An In-Depth Look at the Telegraph System in the Old West

Telegraph Office

A True West Reader asks, “How did the telegraph system work in the Old West? I read things such as Wyatt Earp in Tombstone sending a telegraph to Bat Masterson in Denver. How did that happen? There must have been innumerable message flying around the system and I can easily conceive of crossed signals and lost messages. Then there were the guys on the receiving end. How did they know that that particular message was for, say, Bat in Denver? Even more, how did Bat know that he had an incoming telegram? In light of today’s instant messaging and email, how they did things in the Old West intrigues me.”

Like a post office letter, in addition to your message, you specify who the message is from, who it is intended for, and where they are located. Your telegraph station would send it to the next nearest station, who would forward the message on until it got to the destination telegraph station. A messenger would get on his bicycle and deliver the telegram. If that was not possible the destination station would hold it until the receiver picked it up.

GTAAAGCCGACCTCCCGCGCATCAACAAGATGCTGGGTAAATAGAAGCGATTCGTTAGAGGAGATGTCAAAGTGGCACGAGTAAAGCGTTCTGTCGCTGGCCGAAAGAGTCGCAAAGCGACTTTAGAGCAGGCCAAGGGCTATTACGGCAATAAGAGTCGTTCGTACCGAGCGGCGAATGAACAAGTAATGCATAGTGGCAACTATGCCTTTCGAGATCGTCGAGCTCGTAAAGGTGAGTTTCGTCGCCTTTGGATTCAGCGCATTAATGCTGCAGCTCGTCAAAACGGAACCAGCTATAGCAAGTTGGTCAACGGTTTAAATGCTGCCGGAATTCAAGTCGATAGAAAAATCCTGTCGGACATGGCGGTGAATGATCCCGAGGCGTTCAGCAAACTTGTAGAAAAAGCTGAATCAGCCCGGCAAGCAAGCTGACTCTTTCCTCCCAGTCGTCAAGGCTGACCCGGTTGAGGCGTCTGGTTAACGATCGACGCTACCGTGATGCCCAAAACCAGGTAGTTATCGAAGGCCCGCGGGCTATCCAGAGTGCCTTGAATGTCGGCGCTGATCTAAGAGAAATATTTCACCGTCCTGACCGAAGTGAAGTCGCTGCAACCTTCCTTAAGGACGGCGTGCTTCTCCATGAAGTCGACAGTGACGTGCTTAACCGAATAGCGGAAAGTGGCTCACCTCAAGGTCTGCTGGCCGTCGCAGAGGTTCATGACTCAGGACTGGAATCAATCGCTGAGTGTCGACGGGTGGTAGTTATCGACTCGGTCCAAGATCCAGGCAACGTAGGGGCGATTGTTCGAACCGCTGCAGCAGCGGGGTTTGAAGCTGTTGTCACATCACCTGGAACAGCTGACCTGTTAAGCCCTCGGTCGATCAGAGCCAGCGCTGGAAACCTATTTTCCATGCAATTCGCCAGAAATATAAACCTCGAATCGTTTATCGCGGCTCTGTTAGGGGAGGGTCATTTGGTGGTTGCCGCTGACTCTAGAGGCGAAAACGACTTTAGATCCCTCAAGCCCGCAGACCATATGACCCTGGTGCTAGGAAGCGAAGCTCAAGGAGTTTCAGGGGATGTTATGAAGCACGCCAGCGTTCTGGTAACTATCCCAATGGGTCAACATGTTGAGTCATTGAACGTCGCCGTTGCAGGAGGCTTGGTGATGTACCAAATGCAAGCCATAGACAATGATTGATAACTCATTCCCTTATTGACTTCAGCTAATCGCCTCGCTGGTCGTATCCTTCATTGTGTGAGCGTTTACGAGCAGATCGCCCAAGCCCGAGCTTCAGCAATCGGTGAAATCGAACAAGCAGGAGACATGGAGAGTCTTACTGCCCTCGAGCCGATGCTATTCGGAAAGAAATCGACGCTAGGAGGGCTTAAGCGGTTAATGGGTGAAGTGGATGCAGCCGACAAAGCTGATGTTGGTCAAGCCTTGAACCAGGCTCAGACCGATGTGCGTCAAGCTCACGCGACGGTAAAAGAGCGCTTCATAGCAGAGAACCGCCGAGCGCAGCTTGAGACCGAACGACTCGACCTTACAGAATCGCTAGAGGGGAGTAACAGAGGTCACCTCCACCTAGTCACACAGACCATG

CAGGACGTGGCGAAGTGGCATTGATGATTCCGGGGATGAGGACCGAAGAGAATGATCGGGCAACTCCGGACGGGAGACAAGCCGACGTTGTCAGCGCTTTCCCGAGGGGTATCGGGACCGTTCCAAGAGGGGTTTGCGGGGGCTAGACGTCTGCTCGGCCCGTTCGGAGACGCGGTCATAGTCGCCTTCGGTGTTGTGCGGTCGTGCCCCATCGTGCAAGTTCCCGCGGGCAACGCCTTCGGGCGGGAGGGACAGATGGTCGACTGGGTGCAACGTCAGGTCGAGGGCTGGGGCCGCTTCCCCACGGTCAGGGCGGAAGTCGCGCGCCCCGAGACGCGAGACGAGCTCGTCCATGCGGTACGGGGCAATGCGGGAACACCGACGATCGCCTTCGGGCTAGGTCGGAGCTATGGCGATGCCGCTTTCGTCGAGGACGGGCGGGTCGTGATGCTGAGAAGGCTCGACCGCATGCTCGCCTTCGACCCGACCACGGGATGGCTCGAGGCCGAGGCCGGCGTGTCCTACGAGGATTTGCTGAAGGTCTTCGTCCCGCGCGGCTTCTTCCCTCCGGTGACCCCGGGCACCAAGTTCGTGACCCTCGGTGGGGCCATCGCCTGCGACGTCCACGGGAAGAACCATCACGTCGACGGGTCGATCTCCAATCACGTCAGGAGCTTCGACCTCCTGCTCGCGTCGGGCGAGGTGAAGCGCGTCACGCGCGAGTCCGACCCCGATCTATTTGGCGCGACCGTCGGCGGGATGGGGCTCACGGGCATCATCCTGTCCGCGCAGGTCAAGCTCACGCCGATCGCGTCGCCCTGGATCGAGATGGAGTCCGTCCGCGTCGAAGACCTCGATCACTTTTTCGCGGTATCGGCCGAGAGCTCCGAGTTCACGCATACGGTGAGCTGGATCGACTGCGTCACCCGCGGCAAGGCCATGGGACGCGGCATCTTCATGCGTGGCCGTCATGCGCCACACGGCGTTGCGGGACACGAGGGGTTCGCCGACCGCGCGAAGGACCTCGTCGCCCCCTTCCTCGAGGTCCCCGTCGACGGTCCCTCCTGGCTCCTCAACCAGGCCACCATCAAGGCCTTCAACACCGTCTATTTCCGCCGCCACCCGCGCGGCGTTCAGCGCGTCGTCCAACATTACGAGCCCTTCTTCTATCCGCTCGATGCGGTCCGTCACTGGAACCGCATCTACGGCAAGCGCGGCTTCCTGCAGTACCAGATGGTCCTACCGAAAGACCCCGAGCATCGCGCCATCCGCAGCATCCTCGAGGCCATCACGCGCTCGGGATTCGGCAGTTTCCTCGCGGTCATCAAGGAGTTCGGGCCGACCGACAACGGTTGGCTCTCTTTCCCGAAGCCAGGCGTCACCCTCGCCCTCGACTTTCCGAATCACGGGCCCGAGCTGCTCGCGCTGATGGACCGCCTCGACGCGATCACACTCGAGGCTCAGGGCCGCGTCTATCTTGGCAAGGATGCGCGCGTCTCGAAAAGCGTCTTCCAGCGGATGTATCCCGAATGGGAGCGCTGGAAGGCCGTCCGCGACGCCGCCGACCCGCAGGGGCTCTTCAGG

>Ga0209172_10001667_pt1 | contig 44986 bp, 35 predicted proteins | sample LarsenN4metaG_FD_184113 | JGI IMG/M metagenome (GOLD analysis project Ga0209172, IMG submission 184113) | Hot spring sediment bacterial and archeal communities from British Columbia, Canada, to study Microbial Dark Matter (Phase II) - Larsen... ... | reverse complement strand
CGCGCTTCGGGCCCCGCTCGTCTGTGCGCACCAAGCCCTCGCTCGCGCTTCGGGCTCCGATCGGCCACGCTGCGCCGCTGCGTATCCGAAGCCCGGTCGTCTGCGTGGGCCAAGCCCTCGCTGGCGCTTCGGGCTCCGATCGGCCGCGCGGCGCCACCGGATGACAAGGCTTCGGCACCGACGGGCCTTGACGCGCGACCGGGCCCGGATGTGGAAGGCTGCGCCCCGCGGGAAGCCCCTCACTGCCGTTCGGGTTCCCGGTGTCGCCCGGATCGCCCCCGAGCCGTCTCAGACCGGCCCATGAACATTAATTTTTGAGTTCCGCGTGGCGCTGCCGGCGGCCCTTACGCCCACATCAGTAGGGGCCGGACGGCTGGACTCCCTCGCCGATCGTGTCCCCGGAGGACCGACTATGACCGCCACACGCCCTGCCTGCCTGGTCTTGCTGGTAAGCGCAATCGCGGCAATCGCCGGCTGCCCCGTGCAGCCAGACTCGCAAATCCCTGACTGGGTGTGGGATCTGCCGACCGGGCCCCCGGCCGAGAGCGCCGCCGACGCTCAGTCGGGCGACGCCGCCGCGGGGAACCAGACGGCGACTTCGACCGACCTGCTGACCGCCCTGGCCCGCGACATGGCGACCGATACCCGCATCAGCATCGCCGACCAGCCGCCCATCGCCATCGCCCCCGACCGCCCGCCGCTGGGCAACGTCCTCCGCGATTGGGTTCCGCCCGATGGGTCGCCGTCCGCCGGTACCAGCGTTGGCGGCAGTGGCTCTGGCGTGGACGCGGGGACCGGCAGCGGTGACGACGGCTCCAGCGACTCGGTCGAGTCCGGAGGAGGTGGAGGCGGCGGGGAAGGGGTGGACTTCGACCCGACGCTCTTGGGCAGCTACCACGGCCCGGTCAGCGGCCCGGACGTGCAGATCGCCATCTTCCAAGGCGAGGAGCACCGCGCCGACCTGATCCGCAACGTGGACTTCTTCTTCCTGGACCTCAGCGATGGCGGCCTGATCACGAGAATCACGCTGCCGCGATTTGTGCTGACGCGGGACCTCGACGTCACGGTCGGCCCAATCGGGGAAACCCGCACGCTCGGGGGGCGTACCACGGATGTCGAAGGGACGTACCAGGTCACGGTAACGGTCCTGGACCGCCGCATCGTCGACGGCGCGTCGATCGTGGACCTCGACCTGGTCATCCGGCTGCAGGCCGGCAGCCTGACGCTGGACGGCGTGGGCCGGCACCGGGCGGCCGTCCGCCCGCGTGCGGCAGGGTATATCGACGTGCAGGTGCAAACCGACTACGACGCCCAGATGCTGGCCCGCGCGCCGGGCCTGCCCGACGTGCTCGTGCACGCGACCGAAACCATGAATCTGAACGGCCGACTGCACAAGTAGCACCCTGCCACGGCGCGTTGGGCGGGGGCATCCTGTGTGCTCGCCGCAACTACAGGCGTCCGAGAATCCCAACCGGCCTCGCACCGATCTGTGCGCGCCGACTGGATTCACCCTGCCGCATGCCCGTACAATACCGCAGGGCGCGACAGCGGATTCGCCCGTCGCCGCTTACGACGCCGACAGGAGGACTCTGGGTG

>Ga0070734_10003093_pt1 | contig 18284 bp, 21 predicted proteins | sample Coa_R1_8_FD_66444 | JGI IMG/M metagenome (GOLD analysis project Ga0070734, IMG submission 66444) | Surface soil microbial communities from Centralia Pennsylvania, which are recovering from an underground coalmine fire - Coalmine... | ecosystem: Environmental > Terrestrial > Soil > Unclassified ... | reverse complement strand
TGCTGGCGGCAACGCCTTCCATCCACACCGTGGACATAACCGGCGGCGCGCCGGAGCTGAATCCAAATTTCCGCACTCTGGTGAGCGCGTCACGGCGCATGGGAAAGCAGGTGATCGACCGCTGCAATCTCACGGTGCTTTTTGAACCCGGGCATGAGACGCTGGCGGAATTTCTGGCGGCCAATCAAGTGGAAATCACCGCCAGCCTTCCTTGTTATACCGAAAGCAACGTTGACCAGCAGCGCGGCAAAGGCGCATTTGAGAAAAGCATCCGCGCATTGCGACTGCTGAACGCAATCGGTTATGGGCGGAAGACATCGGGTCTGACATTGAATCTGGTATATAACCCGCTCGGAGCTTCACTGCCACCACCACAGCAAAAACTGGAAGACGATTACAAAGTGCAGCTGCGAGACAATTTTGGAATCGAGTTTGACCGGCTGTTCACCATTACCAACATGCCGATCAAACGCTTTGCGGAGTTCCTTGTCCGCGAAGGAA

Railroads also used the telegraph to control their trains. Lawmen used the telegraph to contact the sheriff’s office if the outlaws were headed that way. It was a major reason for the demise of gangs like the Wild Bunch.

A California to New York message wouldn’t have been directly possible until 1861 when Western Union put a transcontinental line across the U.S.

In case you’re wondering how they were able to produce electricity the late 1880s, hydroelectric plants were used, in addition to coal-powered plants, to produce electricity. When you talk about the discovery of electricity, it’s really a whole community that created that discovery. For example, in 1600, William Gilbert was the first person to coin the term electricity or electricus. Gilbert conducted an experiment similar to Thales of Miletus—he rubbed amber with fur and noticed the static electric charge on it. But unlike Thales, Gilbert noted his observations and published his results. Subsequent discoveries then built on that previous knowledge. The fundamental principles of electricity generation were discovered in the 1820s and early 1830s by British scientist Michael Faraday. Faraday’s development of the first electric dynamo for power generation allowed people to generate electricity, specifically current, in an ongoing and practical way. Electricity generation at central power stations started in 1882, when a steam engine driving a dynamo at produced a DC Current that powered public lighting on two streets in New York. This in turn allowed for the invention of Thomas Edison’s 1878 light bulb. All of these discoveries are interlinked, because each individual’s scientific contribution was more than an observation. Each scientist wrote thorough accounts of their theories and ideas, allowing a series of subsequent discoveries to occur.

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